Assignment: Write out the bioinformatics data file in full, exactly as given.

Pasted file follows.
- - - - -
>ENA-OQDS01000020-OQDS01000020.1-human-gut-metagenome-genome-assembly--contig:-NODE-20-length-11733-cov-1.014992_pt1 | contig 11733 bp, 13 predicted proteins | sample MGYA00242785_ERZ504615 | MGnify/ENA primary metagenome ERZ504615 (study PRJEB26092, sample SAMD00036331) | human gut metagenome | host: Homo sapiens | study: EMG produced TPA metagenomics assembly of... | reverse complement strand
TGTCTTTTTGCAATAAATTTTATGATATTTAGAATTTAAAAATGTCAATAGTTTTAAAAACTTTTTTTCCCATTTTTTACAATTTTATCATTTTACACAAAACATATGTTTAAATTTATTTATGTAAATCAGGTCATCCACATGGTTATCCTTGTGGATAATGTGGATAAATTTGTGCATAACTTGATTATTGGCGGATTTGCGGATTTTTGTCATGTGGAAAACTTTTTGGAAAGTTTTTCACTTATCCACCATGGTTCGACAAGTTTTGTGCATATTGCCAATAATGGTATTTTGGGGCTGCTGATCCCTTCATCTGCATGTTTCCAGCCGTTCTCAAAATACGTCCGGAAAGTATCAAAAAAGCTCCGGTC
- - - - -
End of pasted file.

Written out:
>ENA-OQDS01000020-OQDS01000020.1-human-gut-metagenome-genome-assembly--contig:-NODE-20-length-11733-cov-1.014992_pt1 | contig 11733 bp, 13 predicted proteins | sample MGYA00242785_ERZ504615 | MGnify/ENA primary metagenome ERZ504615 (study PRJEB26092, sample SAMD00036331) | human gut metagenome | host: Homo sapiens | study: EMG produced TPA metagenomics assembly of... | reverse complement strand
TGTCTTTTTGCAATAAATTTTATGATATTTAGAATTTAAAAATGTCAATAGTTTTAAAAACTTTTTTTCCCATTTTTTACAATTTTATCATTTTACACAAAACATATGTTTAAATTTATTTATGTAAATCAGGTCATCCACATGGTTATCCTTGTGGATAATGTGGATAAATTTGTGCATAACTTGATTATTGGCGGATTTGCGGATTTTTGTCATGTGGAAAACTTTTTGGAAAGTTTTTCACTTATCCACCATGGTTCGACAAGTTTTGTGCATATTGCCAATAATGGTATTTTGGGGCTGCTGATCCCTTCATCTGCATGTTTCCAGCCGTTCTCAAAATACGTCCGGAAAGTATCAAAAAAGCTCCGGTC